Scientists are hoping to make a breakthrough in the treatment of pre-eclampsia by using heart drugs on pregnant mothers showing early signs of the potentially fatal disease.
Scientists at the University of Edinburgh have found that statins, which are prescribed to treat heart disease, could help reduce two proteins linked to pre-eclampsia.
Each year, pre-eclampsia claims 70,000 lives and is responsible for four million premature births annually. If successful, the trial could provide a cost effective life-saving treatment.
Professor Asif Ahmed, of Edinburgh University's centre for cardiovascular science and lead for the study, said: "This is the first stage, but we are confident that taking a scientific approach to find a way to alleviate pre-eclampsia would enable us to prolong affected pregnancies, improving the outcome for both the baby and the expectant mother.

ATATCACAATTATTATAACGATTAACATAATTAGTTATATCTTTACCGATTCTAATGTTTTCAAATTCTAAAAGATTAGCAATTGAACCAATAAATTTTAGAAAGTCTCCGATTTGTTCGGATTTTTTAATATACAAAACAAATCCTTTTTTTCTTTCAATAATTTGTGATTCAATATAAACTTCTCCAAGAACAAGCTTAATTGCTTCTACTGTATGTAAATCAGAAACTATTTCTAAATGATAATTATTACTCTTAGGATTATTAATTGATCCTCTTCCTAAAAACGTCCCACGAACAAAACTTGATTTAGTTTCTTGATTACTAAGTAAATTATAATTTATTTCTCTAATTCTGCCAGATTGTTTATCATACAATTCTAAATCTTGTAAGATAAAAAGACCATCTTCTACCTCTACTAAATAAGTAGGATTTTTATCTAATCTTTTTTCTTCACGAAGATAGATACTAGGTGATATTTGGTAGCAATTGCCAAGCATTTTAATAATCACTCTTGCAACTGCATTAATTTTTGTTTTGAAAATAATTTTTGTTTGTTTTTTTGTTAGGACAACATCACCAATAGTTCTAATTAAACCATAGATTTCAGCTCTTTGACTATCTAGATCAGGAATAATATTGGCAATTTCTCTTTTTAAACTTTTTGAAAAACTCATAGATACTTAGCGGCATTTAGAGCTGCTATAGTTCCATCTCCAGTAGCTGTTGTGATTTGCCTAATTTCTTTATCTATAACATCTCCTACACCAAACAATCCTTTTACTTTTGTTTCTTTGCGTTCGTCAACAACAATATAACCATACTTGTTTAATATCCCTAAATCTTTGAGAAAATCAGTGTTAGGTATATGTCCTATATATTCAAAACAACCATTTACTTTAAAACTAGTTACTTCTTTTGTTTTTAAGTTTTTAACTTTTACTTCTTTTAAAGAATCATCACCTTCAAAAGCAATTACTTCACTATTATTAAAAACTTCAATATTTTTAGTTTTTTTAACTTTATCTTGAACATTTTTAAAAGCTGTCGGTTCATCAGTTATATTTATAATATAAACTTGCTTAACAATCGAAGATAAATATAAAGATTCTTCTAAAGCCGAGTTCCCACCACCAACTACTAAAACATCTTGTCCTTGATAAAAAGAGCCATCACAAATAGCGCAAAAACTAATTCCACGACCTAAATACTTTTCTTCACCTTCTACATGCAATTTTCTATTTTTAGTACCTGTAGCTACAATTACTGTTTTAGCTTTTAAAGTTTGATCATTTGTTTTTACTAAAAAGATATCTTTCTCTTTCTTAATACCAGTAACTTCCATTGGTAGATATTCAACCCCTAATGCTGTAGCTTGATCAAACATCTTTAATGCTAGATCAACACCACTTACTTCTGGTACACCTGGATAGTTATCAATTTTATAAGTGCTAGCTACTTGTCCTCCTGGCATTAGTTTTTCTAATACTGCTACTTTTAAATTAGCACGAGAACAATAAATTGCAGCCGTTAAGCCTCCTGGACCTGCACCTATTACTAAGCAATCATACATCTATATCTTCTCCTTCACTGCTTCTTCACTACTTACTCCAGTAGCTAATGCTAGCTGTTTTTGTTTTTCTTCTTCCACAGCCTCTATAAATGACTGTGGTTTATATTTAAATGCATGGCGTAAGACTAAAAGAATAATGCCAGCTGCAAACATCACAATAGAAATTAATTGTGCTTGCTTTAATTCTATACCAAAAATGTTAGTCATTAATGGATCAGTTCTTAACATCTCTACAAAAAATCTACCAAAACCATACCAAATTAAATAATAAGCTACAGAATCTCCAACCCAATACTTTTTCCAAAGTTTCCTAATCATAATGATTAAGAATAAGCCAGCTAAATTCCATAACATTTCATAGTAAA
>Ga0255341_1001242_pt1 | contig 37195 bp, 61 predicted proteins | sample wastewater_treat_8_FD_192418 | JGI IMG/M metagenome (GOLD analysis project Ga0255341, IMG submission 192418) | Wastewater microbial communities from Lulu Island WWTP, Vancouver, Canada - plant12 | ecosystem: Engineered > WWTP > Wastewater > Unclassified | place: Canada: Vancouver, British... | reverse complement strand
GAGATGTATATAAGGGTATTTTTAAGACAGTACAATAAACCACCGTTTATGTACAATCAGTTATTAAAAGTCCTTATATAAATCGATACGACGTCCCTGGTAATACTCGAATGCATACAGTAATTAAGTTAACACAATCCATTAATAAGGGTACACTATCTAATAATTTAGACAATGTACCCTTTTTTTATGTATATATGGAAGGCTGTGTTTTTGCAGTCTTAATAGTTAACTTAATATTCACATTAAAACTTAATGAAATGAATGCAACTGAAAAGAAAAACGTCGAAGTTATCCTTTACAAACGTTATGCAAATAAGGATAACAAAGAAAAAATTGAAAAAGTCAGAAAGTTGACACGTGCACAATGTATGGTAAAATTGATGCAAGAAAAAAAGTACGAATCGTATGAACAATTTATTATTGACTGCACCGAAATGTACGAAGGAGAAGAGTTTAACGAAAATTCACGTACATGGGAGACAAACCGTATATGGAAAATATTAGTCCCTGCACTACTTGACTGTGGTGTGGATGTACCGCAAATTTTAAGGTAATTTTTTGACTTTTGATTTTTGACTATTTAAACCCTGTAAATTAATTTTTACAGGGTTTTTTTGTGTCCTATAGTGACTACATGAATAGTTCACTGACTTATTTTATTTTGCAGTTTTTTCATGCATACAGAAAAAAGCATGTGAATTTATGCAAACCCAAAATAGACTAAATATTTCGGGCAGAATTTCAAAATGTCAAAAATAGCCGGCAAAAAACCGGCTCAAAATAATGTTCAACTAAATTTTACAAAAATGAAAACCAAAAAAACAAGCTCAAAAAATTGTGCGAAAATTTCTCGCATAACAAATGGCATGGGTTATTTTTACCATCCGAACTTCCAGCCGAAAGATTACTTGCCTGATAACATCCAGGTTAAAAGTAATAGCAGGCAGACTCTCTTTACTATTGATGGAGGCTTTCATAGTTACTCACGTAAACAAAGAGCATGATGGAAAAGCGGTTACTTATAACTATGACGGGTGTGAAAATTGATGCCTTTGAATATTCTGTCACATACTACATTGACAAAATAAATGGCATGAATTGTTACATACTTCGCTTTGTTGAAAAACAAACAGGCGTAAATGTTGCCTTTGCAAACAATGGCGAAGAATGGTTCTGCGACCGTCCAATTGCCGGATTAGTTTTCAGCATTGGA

"If successful this could help provide cheap, widely available therapy against pre-eclampsia which could help reduce maternal and infant deaths across the world."
The research is being funded by the Medical Research Council.